Oilers’ Ryan McLeod: Draft Day Steal

When the 2018 NHL Draft was all set and done, a handful of teams walked out smirking thinking they found a player that dropped to them in comparison to where they were valued. One of those teams was the Edmonton Oilers and their general manager Peter Chiarelli. A case could be made that the scouting staff in Edmonton must’ve been over the moon.

They were able to claim Evan Bouchard (10th), Ryan McLeod (40th), and Olivier Rodrigue (62nd) within the first two rounds of the draft. While Bouchard will garner plenty of headlines this season as he suits up for the Oilers as a rookie, it’s McLeod that might end up being one of the biggest draft day steals. If you remember, the Mississauga-native was ranked 16th among North American skaters by NHL Central Scouting.

Ryan McLeod
Ryan McLeod (Sergei Belski-USA TODAY Sports)

He was also placed 22nd on TSN’s Bob McKenzie’s final draft rankings, and 29th on Craig’s List by Craig Button. So what happened? How did McLeod fall to the Oilers at 40th if he was so highly touted by several draft reports? A huge reason for this might’ve been the run on defensemen that took place late in the first round between picks No. 21-31.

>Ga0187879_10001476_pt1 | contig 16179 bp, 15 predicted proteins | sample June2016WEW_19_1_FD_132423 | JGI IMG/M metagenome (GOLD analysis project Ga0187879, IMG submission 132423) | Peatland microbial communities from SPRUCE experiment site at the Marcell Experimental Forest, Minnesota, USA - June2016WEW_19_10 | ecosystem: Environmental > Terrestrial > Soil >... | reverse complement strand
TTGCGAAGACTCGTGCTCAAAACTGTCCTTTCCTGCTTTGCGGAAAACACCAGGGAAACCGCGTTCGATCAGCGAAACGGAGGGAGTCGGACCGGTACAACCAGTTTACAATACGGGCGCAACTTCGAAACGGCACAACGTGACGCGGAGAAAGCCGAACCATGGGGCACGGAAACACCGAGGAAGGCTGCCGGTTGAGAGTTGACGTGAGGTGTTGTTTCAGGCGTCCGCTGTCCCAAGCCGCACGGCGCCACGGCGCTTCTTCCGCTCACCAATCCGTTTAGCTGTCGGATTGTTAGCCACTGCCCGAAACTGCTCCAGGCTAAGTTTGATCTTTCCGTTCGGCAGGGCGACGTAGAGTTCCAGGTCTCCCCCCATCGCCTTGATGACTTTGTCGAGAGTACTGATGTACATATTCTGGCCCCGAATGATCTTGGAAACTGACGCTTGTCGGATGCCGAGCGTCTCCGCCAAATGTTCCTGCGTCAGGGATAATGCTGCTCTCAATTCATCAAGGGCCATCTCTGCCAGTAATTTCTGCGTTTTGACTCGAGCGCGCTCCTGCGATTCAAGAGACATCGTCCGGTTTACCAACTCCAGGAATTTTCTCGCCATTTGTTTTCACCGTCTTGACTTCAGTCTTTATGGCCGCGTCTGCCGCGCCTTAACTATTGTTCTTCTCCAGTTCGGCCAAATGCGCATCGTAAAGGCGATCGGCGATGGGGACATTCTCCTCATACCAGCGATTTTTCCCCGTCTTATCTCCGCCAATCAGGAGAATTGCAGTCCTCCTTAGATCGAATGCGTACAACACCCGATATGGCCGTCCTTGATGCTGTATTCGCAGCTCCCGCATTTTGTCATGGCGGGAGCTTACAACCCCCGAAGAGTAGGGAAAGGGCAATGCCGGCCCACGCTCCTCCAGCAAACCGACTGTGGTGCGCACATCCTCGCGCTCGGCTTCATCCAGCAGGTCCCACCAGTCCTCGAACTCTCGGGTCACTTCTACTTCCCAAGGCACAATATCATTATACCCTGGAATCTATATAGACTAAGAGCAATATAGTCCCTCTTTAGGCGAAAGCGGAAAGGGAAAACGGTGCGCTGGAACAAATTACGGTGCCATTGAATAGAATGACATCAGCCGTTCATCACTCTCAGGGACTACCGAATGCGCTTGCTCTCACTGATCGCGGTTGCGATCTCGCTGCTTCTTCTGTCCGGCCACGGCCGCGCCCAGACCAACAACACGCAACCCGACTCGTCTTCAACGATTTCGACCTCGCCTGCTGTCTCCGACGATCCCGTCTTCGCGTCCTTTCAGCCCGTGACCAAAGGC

21 Ryan Merkley San Jose Sharks Guelph Storm (OHL)
22 K’Andre Miller New York Rangers U.S. NTDP (USHL)
24 Filip Johansson Minnesota Wild Leksands (Allsvenskan)
26 Jacob Bernard-Docker Ottawa Senators Okotoks Oilers (AJHL)
27 Nicolas Beaudin Chicago Blackhawks Drummondville Voltigeurs (QMJHL)
28 Nils Lundkvist New York Rangers Lulea (SHL)
29 Rasmus Sandin Toronto Maple Leafs Sault Ste. Marie Greyhounds (OHL)
31 Alexander Alexeyev Washington Capitals Red Deer Rebels (WHL)

Between those 11 selections, eight of them were blue liners. Ryan Merkley (21st), K’Andre Miller (22nd), Filip Johansson (24th), Jacob Bernard-Docker (26th), Nicolas Beaudin (27th), Rasmus Sandin (29th), and Alexander Alexeyev (31st) made up those rearguards.

Premium on Defenseman & Other Reasons McLeod Fell